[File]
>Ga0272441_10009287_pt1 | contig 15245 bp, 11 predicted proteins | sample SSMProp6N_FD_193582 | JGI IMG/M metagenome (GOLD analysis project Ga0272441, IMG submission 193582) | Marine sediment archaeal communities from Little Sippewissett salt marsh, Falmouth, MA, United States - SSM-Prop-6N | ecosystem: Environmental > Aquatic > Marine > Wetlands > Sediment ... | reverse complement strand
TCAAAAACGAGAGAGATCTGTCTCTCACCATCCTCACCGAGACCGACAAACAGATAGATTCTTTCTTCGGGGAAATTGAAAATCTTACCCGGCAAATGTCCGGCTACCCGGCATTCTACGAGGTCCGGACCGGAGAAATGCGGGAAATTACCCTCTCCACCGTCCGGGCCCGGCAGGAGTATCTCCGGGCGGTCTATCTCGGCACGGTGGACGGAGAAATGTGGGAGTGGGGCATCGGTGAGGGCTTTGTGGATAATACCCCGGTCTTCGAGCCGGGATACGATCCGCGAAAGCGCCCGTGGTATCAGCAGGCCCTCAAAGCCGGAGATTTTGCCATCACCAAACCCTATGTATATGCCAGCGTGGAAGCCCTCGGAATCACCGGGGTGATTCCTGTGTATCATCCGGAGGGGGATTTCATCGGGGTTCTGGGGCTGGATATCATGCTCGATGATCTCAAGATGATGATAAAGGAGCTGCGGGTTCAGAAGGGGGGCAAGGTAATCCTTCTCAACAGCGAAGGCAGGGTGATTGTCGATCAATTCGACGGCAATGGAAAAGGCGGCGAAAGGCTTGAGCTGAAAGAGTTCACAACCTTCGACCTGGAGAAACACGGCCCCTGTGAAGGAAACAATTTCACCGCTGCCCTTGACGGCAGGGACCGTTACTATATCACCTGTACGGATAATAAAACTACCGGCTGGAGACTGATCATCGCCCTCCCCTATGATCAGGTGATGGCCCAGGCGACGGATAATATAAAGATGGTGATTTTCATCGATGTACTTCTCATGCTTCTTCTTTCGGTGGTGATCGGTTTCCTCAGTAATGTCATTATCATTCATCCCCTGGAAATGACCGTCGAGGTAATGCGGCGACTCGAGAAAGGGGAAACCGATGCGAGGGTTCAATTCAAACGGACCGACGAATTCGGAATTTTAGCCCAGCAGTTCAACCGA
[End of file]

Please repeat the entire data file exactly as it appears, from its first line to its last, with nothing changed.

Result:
>Ga0272441_10009287_pt1 | contig 15245 bp, 11 predicted proteins | sample SSMProp6N_FD_193582 | JGI IMG/M metagenome (GOLD analysis project Ga0272441, IMG submission 193582) | Marine sediment archaeal communities from Little Sippewissett salt marsh, Falmouth, MA, United States - SSM-Prop-6N | ecosystem: Environmental > Aquatic > Marine > Wetlands > Sediment ... | reverse complement strand
TCAAAAACGAGAGAGATCTGTCTCTCACCATCCTCACCGAGACCGACAAACAGATAGATTCTTTCTTCGGGGAAATTGAAAATCTTACCCGGCAAATGTCCGGCTACCCGGCATTCTACGAGGTCCGGACCGGAGAAATGCGGGAAATTACCCTCTCCACCGTCCGGGCCCGGCAGGAGTATCTCCGGGCGGTCTATCTCGGCACGGTGGACGGAGAAATGTGGGAGTGGGGCATCGGTGAGGGCTTTGTGGATAATACCCCGGTCTTCGAGCCGGGATACGATCCGCGAAAGCGCCCGTGGTATCAGCAGGCCCTCAAAGCCGGAGATTTTGCCATCACCAAACCCTATGTATATGCCAGCGTGGAAGCCCTCGGAATCACCGGGGTGATTCCTGTGTATCATCCGGAGGGGGATTTCATCGGGGTTCTGGGGCTGGATATCATGCTCGATGATCTCAAGATGATGATAAAGGAGCTGCGGGTTCAGAAGGGGGGCAAGGTAATCCTTCTCAACAGCGAAGGCAGGGTGATTGTCGATCAATTCGACGGCAATGGAAAAGGCGGCGAAAGGCTTGAGCTGAAAGAGTTCACAACCTTCGACCTGGAGAAACACGGCCCCTGTGAAGGAAACAATTTCACCGCTGCCCTTGACGGCAGGGACCGTTACTATATCACCTGTACGGATAATAAAACTACCGGCTGGAGACTGATCATCGCCCTCCCCTATGATCAGGTGATGGCCCAGGCGACGGATAATATAAAGATGGTGATTTTCATCGATGTACTTCTCATGCTTCTTCTTTCGGTGGTGATCGGTTTCCTCAGTAATGTCATTATCATTCATCCCCTGGAAATGACCGTCGAGGTAATGCGGCGACTCGAGAAAGGGGAAACCGATGCGAGGGTTCAATTCAAACGGACCGACGAATTCGGAATTTTAGCCCAGCAGTTCAACCGA